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Background Individuals with chronic bronchitis or chronic obstructive pulmonary disease (COPD) may suffer recurrent exacerbations with an increase in volume or purulence of sputum, or both. Personal and healthcare costs associated with exacerbations indicate that therapies that reduce the occurrence of exacerbations are likely to be useful. Mucolytics are oralmedicines that are believed to increase expectoration of sputum by reducing its viscosity, thus making it easier to cough it up. Improved expectoration of sputum may lead to a reduction in exacerbations of COPD. Objectives Primary objective • To determine whether treatment with mucolytics reduces exacerbations and/or days of disability in patients with chronic bronchitis or COPD Secondary objectives • To assess whether mucolytics lead to improvement in lung function or quality of life • To determine frequency of adverse effects associated with use of mucolytics Search methods We searched the Cochrane Airways Group Specialised Register and reference lists of articles on 12 separate occasions, most recently on 23 April 2019. Selection criteria We included randomised studies that compared oral mucolytic therapy versus placebo for at least two months in adults with chronic bronchitis or COPD. We excluded studies of people with asthma and cystic fibrosis. Data collection and analysis This review analysed summary data only, most derived from published studies. For earlier versions, one review author extracted data, which were rechecked in subsequent updates. In later versions, review authors double-checked extracted data and then entered data into RevMan 5.3 for analysis. Main results We added four studies for the 2019 update. The review now includes 38 trials, recruiting a total of 10,377 participants. Studies lasted between two months and three years and investigated a range of mucolytics, including N-acetylcysteine, carbocysteine, erdosteine, and ambroxol, given at least once daily. Many studies did not clearly describe allocation concealment, and we had concerns about blinding and high levels of attrition in some studies. The primary outcomes were exacerbations and number of days of disability. Results of 28 studies including 6723 participants show that receiving mucolytics may be more likely to be exacerbation-free during the study period compared to those given placebo (Peto odds ratio (OR) 1.73, 95% confidence interval (CI) 1.56 to 1.91; moderatecertainty evidence). However, more recent studies show less benefit of treatment than was reported in earlier studies in this review. The overall number needed to treat with mucolytics for an average of nine months to keep an additional participant free from exacerbations was eight (NNTB 8, 95% CI 7 to 10). High heterogeneity was noted for this outcome (I2 = 62%), so results need to be interpreted with caution. The type or dose of mucolytic did not seem to alter the effect size, nor did the severity of COPD, including exacerbation history. Longer studies showed smaller effects of mucolytics than were reported in shorter studies. Mucolytic use was associated with a reduction of 0.43 days of disability per participant per month compared with use of placebo (95% CI -0.56 to -0.30; studies = 9; I2 = 61%; moderate-certainty evidence). With mucolytics, the number of people with one or more hospitalisations was reduced, but study results were not consistent (Peto OR 0.68, 95% CI 0.52 to 0.89; participants = 1788; studies = 4; I2 = 58%; moderate-certainty evidence). Investigators reported improved quality of life with mucolytics (mean difference (MD) - 1.37, 95% CI -2.85 to 0.11; participants = 2721; studies = 7; I2 = 64%; moderate-certainty evidence). However, the mean difference did not reach the minimal clinically important difference of -4 units, and the confidence interval includes no difference. Mucolytic treatment was associated with a possible reduction in adverse events (OR 0.84, 95% CI 0.74 to 0.94; participants = 7264; studies = 24; I2 = 46%; moderate-certainty evidence), but the pooled effect includes no difference if a random-effects model is used. Several studies that could not be included in the meta-analysis reported high numbers of adverse events, up to a mean of five events per person during follow-up. There was no clear difference between mucolytics and placebo for mortality, but the confidence interval is too wide to confirm that treatment has no effect on mortality (Peto OR 0.98, 95% CI 0.51 to 1.87; participants = 3527; studies = 11; I2 = 0%; moderate-certainty evidence). Authors’ conclusions In participants with chronic bronchitis or COPD, we aremoderately confident that treatment withmucolytics leads to a small reduction in the likelihood of having an acute exacerbation, in days of disability per month and possibly hospitalisations, but is not associated with an increase in adverse events. There appears to be limited impact on lung function or health-related quality of life. Results are too imprecise to be certain whether or not there is an effect on mortality. Our confidence in the results is reduced by high levels of heterogeneity in many of the outcomes and the fact that effects on exacerbations shown in early trials were larger than those reported by more recent studies. This may be a result of greater risk of selection or publication bias in earlier trials, thus benefits of treatment may not be as great as was suggested by previous evidence.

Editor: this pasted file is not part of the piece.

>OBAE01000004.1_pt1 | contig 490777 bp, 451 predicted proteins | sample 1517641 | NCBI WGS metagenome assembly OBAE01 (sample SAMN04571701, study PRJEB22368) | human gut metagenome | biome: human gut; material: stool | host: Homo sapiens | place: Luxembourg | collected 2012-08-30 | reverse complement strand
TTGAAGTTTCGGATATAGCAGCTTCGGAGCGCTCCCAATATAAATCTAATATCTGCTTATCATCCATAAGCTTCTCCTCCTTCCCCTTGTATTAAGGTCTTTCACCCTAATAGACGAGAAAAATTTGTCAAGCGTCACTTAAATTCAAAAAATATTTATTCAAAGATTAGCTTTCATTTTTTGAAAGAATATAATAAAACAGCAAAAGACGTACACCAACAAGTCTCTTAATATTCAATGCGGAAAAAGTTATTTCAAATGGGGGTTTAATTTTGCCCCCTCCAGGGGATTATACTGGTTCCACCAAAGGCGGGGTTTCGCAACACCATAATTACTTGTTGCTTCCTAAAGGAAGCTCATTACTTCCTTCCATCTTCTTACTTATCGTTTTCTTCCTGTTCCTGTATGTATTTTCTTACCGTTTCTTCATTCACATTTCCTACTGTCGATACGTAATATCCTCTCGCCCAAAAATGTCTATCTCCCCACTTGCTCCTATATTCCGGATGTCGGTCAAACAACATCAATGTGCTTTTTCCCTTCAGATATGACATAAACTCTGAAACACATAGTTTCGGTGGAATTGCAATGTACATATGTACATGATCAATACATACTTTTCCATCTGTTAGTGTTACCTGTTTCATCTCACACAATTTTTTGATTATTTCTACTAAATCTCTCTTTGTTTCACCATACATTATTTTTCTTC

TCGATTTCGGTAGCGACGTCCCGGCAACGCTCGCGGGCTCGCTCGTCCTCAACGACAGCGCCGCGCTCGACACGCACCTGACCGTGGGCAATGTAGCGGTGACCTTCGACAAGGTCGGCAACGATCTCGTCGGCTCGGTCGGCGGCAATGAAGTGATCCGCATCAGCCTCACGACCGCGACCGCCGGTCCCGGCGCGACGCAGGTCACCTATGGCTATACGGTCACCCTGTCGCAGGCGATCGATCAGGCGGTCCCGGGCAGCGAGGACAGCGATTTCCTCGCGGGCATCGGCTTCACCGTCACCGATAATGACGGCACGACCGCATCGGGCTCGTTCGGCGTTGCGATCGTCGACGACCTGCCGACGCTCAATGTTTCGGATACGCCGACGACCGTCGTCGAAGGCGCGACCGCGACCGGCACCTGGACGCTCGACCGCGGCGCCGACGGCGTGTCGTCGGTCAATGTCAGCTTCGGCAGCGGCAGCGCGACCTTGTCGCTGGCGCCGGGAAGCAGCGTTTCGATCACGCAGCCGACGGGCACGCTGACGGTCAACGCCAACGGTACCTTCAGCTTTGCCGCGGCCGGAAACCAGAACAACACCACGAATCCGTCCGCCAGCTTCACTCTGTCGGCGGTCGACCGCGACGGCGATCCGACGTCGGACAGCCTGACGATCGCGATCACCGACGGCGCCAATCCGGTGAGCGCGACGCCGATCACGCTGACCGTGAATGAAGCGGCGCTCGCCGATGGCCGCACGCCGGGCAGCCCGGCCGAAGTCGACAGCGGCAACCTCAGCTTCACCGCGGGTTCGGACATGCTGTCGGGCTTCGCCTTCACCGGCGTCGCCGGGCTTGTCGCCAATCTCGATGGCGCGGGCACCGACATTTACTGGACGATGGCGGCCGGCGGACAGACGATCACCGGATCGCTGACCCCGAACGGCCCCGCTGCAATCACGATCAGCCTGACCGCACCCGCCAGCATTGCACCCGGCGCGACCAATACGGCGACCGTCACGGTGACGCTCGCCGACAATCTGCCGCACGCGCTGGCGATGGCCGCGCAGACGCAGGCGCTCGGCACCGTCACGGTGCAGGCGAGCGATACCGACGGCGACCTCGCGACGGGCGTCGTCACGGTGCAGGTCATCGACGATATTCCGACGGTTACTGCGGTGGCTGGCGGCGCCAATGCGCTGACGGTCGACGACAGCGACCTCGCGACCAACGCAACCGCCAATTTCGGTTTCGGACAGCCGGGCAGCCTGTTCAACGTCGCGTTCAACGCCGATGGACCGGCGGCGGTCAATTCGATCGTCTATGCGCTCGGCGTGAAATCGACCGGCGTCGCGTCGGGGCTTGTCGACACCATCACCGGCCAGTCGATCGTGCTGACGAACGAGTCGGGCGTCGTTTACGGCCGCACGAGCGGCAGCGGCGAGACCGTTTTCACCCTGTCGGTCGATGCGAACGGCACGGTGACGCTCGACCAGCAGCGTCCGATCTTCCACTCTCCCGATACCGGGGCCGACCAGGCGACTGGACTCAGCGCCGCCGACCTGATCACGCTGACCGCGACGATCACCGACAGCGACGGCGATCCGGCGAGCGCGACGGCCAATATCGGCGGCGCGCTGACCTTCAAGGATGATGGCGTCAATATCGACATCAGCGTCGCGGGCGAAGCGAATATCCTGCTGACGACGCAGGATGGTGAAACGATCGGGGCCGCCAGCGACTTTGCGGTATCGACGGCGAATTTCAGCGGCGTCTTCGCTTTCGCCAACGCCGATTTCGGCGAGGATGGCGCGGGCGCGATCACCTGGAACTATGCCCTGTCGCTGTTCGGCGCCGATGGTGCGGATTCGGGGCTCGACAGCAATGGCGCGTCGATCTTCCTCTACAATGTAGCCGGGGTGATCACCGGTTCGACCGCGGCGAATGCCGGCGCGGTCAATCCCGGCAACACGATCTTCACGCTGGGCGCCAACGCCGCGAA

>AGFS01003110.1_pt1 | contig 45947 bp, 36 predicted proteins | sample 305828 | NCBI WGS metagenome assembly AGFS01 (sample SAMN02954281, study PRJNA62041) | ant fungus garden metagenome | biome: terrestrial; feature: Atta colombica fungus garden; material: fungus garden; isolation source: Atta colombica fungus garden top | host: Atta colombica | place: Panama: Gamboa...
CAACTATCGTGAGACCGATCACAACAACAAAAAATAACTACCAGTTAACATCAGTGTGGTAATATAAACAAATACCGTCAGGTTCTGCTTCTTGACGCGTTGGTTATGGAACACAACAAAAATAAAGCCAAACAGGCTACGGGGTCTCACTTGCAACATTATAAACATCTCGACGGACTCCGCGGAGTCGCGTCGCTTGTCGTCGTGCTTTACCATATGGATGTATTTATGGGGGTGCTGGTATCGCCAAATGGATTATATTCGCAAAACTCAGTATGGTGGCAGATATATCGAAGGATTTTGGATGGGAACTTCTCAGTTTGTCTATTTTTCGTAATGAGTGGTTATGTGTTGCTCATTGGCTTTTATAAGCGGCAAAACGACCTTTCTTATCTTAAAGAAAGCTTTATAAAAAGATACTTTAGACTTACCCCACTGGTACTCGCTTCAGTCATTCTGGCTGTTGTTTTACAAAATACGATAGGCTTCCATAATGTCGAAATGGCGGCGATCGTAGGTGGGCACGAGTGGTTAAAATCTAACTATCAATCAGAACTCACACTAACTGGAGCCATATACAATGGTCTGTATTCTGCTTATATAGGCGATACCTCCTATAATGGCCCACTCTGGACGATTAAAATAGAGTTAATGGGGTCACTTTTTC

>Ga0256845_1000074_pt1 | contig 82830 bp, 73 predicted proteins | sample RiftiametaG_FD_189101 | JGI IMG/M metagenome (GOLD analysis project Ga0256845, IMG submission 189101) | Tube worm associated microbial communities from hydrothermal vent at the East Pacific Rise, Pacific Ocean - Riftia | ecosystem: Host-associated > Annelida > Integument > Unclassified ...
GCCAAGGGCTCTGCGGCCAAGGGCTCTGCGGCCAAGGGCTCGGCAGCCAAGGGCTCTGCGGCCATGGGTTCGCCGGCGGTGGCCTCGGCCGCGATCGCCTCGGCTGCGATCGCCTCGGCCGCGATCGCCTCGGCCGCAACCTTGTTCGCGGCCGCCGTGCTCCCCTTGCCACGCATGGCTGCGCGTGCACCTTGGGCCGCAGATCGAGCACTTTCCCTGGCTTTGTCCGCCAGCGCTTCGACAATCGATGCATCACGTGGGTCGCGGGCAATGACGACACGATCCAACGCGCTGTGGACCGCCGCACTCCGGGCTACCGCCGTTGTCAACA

Poole, P., Sathananthan, K., & Fortescue, R. (2019, May 20). Mucolytic agents versus placebo for chronic bronchitis or chronic obstructive pulmonary disease. Cochrane Database of Systematic Reviews. John Wiley and Sons Ltd. https://doi.org/10.1002/14651858.CD001287.pub6